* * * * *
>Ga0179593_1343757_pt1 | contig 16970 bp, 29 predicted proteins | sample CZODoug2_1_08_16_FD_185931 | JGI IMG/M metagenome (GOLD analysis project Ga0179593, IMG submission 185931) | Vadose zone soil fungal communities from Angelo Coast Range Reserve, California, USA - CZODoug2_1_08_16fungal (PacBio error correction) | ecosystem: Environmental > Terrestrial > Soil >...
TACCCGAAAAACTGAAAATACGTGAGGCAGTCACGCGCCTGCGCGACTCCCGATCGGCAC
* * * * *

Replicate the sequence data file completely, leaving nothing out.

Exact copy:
>Ga0179593_1343757_pt1 | contig 16970 bp, 29 predicted proteins | sample CZODoug2_1_08_16_FD_185931 | JGI IMG/M metagenome (GOLD analysis project Ga0179593, IMG submission 185931) | Vadose zone soil fungal communities from Angelo Coast Range Reserve, California, USA - CZODoug2_1_08_16fungal (PacBio error correction) | ecosystem: Environmental > Terrestrial > Soil >...
TACCCGAAAAACTGAAAATACGTGAGGCAGTCACGCGCCTGCGCGACTCCCGATCGGCAC